Life Lessons — Things I Know at 37: That Happened


ColumnLife lessons at [insert decade here] articles geared toward women are super popular. Here’s one more.

I turned 37 a few weeks ago and a number of my people are about to cross from the 30s to the 40s, including my husband.

So I read other people’s life lessons. I think, do I know that? Will I find that out later? Do I agree with that? Did I know that sooner than the person writing this—meaning, did I win? Just kidding about that last one.

What You Learn in Your 40s,” published at the end of February in the New York Times, is the latest in a long string of articles for and by women about what we wish we knew, what we know now and what we know we don’t know yet.

In my estimation, although I am a few years behind in my own evolution, Pamela Druckerman got a few things really right—and one really wrong—in her Times piece.

The best of her learnings: “There are no soul mates… It’s an earned title. They’re made over time.” And: “When you meet someone extremely charming, be cautious instead of dazzled.” Good one, Pamela.

And the worst, her glib last line: •”When you’re unsure if it’s a woman or a man, it’s a woman.” First, this is simply not true. Second, it falls into the transphobic category.

See this year’s Ellen Degeneres Oscar joke gone wrong about Liza Minnelli for a lesson in how thoughtless comments about presumed sex and gender can really hurt feelings—even when those jokes come from one of the most vocal supporters in the LGBTQ community.

So, I offer you a few life lessons I have picked up (in addition to the obvious one about not making transphobic jokes):

This is what 37-year-olds look like.

People who are younger than I am remark: “You don’t look 37!” I do, though. I think this is what most urban-dwelling 37-year-olds look like. What people mean, I think, is: You don’t look old like my mom did when she was 37. But, the reality is, our moms probably didn’t look any older than we do, but we thought everyone over 16 was really, really old.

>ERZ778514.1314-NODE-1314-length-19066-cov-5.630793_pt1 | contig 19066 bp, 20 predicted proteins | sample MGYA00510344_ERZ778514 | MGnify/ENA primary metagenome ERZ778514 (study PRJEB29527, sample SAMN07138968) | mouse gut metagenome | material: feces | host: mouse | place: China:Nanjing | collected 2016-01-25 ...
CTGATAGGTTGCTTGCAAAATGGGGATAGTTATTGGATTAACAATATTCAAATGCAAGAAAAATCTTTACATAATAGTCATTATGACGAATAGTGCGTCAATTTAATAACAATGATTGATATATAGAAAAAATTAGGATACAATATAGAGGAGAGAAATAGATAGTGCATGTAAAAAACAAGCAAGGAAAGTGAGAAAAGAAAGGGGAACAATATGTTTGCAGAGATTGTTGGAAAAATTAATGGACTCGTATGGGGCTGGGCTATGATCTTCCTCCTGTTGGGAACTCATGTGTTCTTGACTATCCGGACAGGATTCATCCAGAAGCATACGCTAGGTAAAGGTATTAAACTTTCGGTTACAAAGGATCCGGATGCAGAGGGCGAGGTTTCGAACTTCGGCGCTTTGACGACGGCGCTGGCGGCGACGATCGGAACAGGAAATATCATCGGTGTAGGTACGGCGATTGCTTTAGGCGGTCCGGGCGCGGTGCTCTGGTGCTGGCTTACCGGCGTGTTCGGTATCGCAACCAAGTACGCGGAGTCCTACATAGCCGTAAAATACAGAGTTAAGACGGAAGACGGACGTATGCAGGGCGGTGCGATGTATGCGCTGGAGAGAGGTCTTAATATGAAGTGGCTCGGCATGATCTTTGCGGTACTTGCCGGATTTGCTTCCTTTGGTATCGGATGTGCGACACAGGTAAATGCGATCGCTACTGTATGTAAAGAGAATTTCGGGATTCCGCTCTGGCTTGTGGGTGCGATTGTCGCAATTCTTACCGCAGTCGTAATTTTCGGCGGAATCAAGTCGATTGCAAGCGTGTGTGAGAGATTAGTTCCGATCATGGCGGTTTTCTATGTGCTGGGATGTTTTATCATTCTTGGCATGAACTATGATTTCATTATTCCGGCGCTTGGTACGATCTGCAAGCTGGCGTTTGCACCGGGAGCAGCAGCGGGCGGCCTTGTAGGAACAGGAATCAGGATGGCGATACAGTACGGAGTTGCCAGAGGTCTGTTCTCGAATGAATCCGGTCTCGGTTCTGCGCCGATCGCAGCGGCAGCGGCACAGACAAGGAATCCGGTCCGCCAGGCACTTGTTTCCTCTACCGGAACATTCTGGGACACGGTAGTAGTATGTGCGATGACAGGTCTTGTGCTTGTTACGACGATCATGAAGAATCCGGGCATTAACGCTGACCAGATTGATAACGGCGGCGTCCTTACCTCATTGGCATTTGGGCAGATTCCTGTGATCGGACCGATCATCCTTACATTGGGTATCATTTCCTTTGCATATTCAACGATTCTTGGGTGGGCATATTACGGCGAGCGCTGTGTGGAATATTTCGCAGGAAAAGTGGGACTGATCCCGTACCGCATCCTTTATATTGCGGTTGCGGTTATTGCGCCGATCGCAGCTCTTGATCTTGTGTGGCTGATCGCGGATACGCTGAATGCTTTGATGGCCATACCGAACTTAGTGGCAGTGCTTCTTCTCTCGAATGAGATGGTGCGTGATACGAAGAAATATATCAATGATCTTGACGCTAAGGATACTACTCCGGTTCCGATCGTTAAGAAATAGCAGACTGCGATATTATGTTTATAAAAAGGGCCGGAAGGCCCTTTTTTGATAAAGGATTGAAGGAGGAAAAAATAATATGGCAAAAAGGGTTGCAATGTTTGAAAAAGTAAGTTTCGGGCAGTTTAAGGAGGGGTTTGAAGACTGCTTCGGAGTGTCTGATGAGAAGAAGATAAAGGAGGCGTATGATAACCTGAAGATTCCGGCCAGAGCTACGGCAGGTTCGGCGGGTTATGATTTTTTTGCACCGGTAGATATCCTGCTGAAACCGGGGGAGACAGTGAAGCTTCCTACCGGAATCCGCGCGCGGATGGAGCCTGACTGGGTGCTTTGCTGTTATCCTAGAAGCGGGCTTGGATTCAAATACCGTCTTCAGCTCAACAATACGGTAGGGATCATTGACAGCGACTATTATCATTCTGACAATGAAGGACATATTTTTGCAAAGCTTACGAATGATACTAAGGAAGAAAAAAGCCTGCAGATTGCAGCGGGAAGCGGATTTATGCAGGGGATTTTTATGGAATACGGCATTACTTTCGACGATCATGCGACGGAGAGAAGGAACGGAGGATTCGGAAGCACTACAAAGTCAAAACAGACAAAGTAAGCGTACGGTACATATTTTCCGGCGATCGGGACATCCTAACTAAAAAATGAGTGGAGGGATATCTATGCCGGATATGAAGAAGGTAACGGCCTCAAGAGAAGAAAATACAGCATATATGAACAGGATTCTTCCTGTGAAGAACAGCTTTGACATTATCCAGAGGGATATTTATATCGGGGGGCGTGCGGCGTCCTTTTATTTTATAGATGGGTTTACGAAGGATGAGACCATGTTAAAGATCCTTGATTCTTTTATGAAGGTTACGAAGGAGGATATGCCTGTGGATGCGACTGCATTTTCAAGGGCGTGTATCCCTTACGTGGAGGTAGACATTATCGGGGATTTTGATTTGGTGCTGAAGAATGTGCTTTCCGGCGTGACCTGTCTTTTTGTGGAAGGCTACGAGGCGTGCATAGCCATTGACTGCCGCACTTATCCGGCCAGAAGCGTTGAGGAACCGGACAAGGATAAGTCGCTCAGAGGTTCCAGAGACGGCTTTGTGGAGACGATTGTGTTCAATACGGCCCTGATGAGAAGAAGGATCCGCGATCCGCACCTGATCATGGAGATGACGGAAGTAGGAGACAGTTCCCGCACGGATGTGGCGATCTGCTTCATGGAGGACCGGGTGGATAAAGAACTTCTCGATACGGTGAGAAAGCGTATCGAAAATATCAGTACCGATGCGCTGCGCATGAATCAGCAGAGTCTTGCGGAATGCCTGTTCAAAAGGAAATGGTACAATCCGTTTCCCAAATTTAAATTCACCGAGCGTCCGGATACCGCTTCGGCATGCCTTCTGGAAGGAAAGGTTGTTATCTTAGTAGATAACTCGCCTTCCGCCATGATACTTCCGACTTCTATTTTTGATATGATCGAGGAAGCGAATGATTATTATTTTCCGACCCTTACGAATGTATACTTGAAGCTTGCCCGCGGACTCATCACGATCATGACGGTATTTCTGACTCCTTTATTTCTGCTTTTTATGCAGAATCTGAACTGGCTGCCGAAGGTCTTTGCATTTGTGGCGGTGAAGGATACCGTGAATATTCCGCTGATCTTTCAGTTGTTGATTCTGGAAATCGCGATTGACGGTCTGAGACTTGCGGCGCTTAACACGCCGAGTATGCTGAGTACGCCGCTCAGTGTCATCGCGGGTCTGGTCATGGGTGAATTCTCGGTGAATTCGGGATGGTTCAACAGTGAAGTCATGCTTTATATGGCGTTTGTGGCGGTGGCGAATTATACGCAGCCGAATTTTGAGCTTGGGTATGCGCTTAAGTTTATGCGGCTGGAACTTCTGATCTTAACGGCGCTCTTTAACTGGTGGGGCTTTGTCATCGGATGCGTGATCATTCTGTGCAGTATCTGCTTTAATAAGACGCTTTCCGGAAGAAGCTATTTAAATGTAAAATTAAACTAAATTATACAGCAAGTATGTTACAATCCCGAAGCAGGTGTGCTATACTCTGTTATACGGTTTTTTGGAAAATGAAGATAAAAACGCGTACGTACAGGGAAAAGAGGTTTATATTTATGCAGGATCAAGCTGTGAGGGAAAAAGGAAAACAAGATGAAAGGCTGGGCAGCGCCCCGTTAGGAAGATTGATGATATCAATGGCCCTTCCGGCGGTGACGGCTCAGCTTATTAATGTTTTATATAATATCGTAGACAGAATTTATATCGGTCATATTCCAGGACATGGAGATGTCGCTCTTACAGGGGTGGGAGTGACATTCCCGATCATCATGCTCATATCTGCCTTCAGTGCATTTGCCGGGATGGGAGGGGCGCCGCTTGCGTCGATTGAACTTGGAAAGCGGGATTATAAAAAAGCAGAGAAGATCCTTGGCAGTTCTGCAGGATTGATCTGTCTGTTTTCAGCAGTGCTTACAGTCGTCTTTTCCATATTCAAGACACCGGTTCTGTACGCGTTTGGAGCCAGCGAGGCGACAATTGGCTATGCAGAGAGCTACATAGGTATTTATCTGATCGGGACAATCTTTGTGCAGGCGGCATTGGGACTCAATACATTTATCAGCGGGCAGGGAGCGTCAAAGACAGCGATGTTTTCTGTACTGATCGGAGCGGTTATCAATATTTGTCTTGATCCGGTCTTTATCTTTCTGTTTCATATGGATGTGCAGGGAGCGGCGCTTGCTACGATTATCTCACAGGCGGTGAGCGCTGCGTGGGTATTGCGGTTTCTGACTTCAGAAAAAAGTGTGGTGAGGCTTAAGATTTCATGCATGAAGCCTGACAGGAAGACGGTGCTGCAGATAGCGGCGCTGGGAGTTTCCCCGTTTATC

You and your person can take separate vacations—and maybe should.

My husband and I went on a snowboarding trip to Utah with friends last winter. The thing is, I don’t snowboard. Or ski. Or like being cold. I had fun with him and my friends, but it was kind of not my thing. This year, I went on a yoga retreat in Mexico and he went to Denver to snowboard. We both had a blast and will be traveling together later in the year.

You don’t have to have children.

I have written before about being childfree by choice, but this bears repeating. My experience as a friend to many moms has taught me that  having a kid is really, really hard and you should only do it if you want to. This shouldn’t need to be said, but people still seem to think that opting out of being a mom is a radical and strange thing.

Popcorn and green juice for dinner is totally okay—just not all of the time.

I’m basically the healthiest I have ever been. Over the last 10 years, I have quit smoking, drinking alcohol and eating meat. I do yoga and spin on a regular basis. Sometimes I eat popcorn covered in fake butter and tons of salt for dinner, slug down a green juice, then eat a bowl of cashews and two Lara bars and call it a day. I’m good with that.

If you can throw money at a fight you and your person keep re-having to solve the problem, do so.

This is why we have someone come clean the house twice a month and why we got a second car.

Surprise birthday presents are not as good as asking for what you want.

This year, I wanted one of those fancy coffee makers that makes one cup at a time. More than that, I wanted not to do the research about which one to get, not to read the directions and not to have to set it up. I got all of these things and I am thrilled.

As I careen toward 40, I get why it’s reassuring to think about what I know and believe. There’s comfort in thinking: At least I have some things figured out.

I also agree with most people who write these “I’m so much smarter than I was when I was 20-something” essays that there’s danger in putting all your smarts out there into the public realm—and calling them smarts.

I mean, there’s a great chance that in 10 years, or five, or one, I will read this and think: Wow, that was really stupid.

Which leads me to a last thing that I have learned: Nothing on the internet will ever really go away and I don’t care. This is who I am today.

That Happened is Libby Lowe’s weekly column for EcoSalon analyzing media, news and pop culture through a feminist lens. Keep in touch with Libby @LibbyLowe.

Image: Selfie featuring an Orange Is the New Black cell phone case.

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